Why Macan’t I?
Often discussed on the podcast is how perception factors into car buying decisions. When considering a new car, it’s hard not to ask “what will people think of me when driving this?” Cars, and how we are perceived when driving them, while not at all bound together, still build stories. Marketers and salespeople have known this since the beginning of driving. Making a choice about a vehicle–consciously or not–is part of your self-identity. Their attempts to tap into our emotions can work spectacularly well; for example, how many ho-hum CUVs are being clad in black plastic at this very moment so they can be sold to young, seemingly adventurous people? Perception-based selling can also backfire, as I will share in this brief anecdote:
“Imagine driving this new Mustang past the beach. The top down. Your favorite music playing. Girls looking at you, wanting to be with you. Guys looking at you, wanting to be you…” This was the actual scenario portrayed for me by the sales manager at a Ford dealership a few years back. After I had just mentioned I needed to leave to meet up with my wife and young son. I unsuccessfully stifled my laughter as I got up and walked out the door.
Maybe he thought he had a read on me. That I was a family man, approaching middle age, looking to indulge in some escapism. Little did he know that my copilot would be my five-year-old who also loves cars and driving. I was shopping for a different kind of experience, and I wasn’t really thinking about how people would perceive me in a loud and rowdy pony car.
Flash forward a few years. We are older, my wife and I have different jobs with long commutes, our son has different interests. An efficient, little CUV might make more sense given our circumstances. What would an enthusiast consider when weighing different options?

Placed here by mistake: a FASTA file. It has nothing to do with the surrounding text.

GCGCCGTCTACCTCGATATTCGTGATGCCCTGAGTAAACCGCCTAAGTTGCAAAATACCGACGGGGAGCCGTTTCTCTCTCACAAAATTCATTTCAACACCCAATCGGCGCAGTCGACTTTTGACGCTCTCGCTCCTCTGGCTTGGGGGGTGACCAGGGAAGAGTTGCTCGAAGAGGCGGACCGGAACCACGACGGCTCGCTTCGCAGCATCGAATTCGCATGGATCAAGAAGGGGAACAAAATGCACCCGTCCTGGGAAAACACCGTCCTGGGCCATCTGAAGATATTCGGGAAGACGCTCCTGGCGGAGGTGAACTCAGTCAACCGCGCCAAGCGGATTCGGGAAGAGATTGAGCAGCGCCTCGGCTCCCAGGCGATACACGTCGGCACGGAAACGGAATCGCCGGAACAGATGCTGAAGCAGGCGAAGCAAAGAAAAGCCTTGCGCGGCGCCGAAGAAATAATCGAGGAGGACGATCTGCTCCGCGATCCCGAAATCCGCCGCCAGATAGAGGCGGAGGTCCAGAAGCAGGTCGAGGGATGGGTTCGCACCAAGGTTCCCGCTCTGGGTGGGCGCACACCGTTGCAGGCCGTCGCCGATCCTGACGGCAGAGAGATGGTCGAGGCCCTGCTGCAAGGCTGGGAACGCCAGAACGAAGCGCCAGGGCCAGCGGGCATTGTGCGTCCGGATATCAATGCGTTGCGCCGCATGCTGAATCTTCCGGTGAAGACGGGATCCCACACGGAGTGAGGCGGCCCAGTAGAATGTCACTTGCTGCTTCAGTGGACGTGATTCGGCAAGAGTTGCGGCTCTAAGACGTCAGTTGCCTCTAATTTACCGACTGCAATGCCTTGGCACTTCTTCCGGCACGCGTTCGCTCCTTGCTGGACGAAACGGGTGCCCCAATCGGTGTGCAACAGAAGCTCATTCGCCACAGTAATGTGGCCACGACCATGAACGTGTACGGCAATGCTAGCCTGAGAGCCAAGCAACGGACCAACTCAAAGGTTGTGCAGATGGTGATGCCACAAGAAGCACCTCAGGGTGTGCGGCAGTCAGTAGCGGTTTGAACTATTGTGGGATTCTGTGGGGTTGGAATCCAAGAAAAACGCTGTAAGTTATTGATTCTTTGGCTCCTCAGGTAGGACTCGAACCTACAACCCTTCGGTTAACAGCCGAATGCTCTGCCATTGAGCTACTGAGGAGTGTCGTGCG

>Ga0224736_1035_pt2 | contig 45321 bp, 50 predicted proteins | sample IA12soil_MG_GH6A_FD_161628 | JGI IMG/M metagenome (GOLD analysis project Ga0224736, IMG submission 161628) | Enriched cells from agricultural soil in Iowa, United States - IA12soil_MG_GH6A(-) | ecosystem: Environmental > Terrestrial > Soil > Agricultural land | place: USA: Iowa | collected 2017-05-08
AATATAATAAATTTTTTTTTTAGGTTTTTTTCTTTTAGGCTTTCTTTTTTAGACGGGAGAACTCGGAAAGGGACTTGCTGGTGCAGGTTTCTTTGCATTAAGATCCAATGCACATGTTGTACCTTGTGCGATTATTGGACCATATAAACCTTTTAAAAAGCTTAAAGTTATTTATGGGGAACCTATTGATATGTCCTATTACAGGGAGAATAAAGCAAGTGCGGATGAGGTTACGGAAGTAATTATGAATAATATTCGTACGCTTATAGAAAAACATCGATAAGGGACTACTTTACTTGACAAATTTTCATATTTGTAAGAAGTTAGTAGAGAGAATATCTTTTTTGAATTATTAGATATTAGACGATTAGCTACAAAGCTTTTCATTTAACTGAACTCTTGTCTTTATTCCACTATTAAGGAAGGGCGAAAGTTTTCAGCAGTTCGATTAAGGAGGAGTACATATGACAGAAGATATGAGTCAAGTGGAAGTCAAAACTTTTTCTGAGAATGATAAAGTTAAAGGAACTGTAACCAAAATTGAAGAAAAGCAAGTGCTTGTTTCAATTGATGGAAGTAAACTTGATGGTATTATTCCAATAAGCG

Probably the Porsche Macan.
Automotive journalists across the globe love the handling, acceleration, and utility of the Macan. There are videos of people tracking them and taking them off-road. Turbos keep up with sports sedans, equal them in luxury, and surpass them in practicality. The GTS is a bargain for what you get, and it doesn’t really depreciate. The Macan S is the sweet spot and can be had at a nice discount if purchased coming off lease.
But, at least where I normally drive in Connecticut, no one drives them except soccer moms. And who wouldn’t want to run errands and transport family in comfort and style? The Porsche Macan delivers those things quite well. However, EVERY single reviewer of the Macan praises its performance. So why don’t many enthusiast reviewers own one? Is it because it’s “a car for soccer moms”?
The problem is obviously perception. Similar to the Honda Ridgeline, the Macan is a Swiss army knife bristling with functionality, the Ultimate Dad Wagon. It’s unassuming–not the Ford Raptor, Hellcat, or Type-R that we often say we want. The above picture notwithstanding, minimal effort is needed to enjoy this crossover during a long commute, when driving spiritedly, or while traversing some surprisingly rough terrain. We enthusiasts often need to stop worrying about what others think in order to appreciate some great cars for what they really are.
Sure, I’d love a monster truck as a daily and a drag car that shoots flames for the weekends. Maybe I’ll just buy and mod a Macan instead? Should you watch for a possible build series in the future? Probably not. There’s a certain dignity in carrying a messenger bag, wearing a crisp, pink polo shirt, and styling your hair—just before driving to hockey practice. Isn’t your style–and your ride–all about being yourself? I think I would just leave my Macan as is because who would really be judging me if I drove one? Car enthusiasts. Who should really be driving Porsche Macans? Enthusiasts comfortable with who they are, in touch with what they want, and realistic about what they need in a vehicle.
In the end, we may really need to say “Yes, I Macan.”
PS - I refuse to apologize for the dad joke because that would contradict the whole point of this post.
PPS - Sorry for the dad joke.
Bill hosts a blog and YouTube channel that lead him to think more deeply about what it means to drive. The views and opinions expressed here are his own and may not align with the founders of Everyday Driver.